3 Different Types of Entry-Level Social Work Positions and Their Reported Pay
Here are three different popular social work positions and their average pay.
1. Teacher’s Assistant
At all educational levels, a teacher’s assistant or TA works under the supervision of a licensed teacher. They often work with children who have special needs or in early childhood education centers. During a typical day, a TA may help manage students, prepare lessons, and set up educational equipment.
Since there are some school districts that don’t require a degree to be a TA, it is a great entry-level option for those who aren’t pursuing a degree.
According to Indeed, teacher’s assistants make an average of $13.85 per hour or $29,552 annually. This is based on approximately 11,200 reported salaries throughout the United States.
2. Case Aide
A case aide primarily works with case managers in major social work organizations specializing in healthcare, social services, or even child care. They usually help collect information for case files and interview clients on behalf of the case manager.
As of May 2022, case aides earn an average salary of $40,590 per year based on 23,000 reported salaries. Entry-level case aides make the most in major cities, such as Los Angeles, New York, Atlanta, and Houston.
3. Community Organizer
If you have a passion for non-profits or community-based work, an entry level position as a community organizer may be a great choice.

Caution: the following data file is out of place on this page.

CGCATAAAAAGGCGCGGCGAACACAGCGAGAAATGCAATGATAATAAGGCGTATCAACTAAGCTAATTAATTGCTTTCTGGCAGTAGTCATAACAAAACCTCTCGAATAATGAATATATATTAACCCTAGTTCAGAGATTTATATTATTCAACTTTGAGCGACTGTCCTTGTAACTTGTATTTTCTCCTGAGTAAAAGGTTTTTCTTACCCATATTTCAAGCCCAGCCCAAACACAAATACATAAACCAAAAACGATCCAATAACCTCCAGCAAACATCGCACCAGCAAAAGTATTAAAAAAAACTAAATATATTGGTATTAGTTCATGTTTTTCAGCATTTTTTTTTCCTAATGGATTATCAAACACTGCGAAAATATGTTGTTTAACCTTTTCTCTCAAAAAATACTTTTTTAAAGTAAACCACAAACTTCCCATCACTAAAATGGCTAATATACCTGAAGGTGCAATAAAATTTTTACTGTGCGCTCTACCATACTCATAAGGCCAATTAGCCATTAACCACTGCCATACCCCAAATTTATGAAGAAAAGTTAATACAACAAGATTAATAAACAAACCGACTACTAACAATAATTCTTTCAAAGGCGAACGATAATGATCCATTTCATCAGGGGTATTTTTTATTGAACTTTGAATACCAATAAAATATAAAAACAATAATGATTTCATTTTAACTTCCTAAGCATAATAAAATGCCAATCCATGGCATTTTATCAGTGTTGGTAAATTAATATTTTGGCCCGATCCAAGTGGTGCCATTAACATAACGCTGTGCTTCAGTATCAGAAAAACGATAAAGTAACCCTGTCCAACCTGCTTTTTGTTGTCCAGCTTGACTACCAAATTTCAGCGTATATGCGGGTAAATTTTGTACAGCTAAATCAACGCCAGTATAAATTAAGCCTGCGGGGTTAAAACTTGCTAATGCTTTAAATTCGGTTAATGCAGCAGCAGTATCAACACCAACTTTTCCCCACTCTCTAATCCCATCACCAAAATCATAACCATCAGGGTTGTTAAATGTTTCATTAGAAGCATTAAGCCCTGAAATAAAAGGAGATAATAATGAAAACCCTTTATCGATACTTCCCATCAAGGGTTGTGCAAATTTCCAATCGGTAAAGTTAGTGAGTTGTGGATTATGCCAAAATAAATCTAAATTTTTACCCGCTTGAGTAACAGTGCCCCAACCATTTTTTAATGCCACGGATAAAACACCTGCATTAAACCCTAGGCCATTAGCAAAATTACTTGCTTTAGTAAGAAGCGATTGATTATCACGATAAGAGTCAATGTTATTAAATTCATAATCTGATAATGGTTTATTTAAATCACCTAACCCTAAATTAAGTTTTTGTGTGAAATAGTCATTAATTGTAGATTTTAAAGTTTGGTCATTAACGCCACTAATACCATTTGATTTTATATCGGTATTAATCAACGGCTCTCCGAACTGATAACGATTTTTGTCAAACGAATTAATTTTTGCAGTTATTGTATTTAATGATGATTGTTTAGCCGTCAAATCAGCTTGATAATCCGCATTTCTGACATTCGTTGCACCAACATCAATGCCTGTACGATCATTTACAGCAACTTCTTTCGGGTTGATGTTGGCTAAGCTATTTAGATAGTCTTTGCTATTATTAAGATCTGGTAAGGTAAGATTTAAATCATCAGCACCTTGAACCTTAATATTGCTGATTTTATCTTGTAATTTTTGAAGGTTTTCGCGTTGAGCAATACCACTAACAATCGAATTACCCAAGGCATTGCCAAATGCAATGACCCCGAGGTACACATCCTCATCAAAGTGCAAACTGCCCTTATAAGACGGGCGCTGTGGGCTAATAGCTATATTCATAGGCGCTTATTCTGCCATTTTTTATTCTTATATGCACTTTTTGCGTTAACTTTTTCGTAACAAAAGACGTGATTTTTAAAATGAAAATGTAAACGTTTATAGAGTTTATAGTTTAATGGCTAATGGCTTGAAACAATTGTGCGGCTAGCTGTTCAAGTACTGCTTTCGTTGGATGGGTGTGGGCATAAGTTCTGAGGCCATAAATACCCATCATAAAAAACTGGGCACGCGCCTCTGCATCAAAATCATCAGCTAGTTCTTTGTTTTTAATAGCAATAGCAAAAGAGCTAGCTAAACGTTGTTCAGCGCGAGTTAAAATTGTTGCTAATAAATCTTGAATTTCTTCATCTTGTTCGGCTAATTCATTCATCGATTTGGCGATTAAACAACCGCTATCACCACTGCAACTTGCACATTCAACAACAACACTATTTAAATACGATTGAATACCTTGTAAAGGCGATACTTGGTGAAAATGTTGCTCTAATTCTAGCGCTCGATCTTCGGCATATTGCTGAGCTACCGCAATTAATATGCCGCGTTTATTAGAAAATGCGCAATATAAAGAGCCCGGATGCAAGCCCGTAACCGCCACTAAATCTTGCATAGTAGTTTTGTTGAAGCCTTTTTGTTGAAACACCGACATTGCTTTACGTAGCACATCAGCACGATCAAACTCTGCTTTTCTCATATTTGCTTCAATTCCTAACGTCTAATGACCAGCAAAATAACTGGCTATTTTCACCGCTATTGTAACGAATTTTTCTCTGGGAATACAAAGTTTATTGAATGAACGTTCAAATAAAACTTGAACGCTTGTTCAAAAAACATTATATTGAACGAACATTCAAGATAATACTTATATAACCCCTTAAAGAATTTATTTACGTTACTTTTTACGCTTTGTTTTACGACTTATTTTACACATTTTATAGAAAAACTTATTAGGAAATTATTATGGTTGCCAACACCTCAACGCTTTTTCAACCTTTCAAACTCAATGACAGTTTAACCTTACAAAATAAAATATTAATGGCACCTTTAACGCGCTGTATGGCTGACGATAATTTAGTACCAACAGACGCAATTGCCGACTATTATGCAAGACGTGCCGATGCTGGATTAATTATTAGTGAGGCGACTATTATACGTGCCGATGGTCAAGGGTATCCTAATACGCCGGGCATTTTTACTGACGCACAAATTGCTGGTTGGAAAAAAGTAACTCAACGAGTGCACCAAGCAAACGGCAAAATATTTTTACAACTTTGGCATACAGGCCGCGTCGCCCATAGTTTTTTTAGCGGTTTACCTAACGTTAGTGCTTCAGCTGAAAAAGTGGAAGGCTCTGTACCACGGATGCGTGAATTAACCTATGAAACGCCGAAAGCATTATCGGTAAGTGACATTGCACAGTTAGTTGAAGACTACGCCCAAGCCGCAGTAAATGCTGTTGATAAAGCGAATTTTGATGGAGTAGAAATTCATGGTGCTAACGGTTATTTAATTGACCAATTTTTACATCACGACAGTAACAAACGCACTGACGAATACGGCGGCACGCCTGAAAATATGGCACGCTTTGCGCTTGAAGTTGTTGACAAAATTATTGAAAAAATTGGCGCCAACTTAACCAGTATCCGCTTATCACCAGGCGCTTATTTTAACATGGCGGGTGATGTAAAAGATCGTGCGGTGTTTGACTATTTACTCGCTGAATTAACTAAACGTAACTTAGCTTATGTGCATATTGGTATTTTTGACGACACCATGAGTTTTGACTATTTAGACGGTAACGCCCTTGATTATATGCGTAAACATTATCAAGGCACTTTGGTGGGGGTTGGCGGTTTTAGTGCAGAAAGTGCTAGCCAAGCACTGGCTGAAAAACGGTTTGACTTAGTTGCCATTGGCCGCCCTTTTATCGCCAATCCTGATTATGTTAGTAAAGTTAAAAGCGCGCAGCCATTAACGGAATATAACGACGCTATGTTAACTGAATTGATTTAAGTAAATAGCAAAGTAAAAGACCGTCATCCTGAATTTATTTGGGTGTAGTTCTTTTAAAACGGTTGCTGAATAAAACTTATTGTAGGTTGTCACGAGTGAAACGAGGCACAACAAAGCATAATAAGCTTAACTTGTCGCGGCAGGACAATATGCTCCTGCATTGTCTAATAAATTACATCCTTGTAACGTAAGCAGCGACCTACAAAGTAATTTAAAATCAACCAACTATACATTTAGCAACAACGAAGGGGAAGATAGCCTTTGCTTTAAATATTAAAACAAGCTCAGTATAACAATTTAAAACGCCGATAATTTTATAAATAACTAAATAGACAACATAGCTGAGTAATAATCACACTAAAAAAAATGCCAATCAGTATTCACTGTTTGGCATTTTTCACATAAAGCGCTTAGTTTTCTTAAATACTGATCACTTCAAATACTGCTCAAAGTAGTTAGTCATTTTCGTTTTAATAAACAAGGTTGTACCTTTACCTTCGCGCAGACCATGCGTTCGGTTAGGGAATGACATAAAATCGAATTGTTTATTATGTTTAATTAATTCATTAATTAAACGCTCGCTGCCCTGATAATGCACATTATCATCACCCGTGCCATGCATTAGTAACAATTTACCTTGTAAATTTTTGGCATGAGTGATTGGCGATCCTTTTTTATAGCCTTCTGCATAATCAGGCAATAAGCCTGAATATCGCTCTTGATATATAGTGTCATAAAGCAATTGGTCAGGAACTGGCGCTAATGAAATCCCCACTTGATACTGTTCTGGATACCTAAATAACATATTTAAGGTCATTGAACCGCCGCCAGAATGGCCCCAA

As a community organizer, your sole goal is to make positive changes to the lives of those within your community. This means planning community projects, creating social programs, and more.
Compared to other entry-level social work jobs, this one pays relatively well. Indeed lists the average base salary for community organizers at $47,055. However, this is based on a significantly lower number of reported salaries nationwide, which is only around 275.
Explore a New Social Work Career
If you are interested in a career in social work, take a look at Stratford Career Institute’s social work learning course to see if this path is one you’d like to pursue!
You will learn everything you need to know about entry-level social work jobs and more, including:
- The Foundations of Human Behavior and Socialization
- Attitudes That Promote Human Relations Success
- Stress and Frustration
- Introduction to Social Psychology
- Stereotypes, Prejudice, and Discrimination
- Persuasion by Communication and by Action
- Applying Social Psychology to Law, Business, and Health
- Professional Credentials and Regulations
- Ethical and Legal Issues Facing Helpers
Explore a Career in Social Work
Are you interested in becoming a social worker? Stratford Career Institute offers a comprehensive course that can set you on the right path.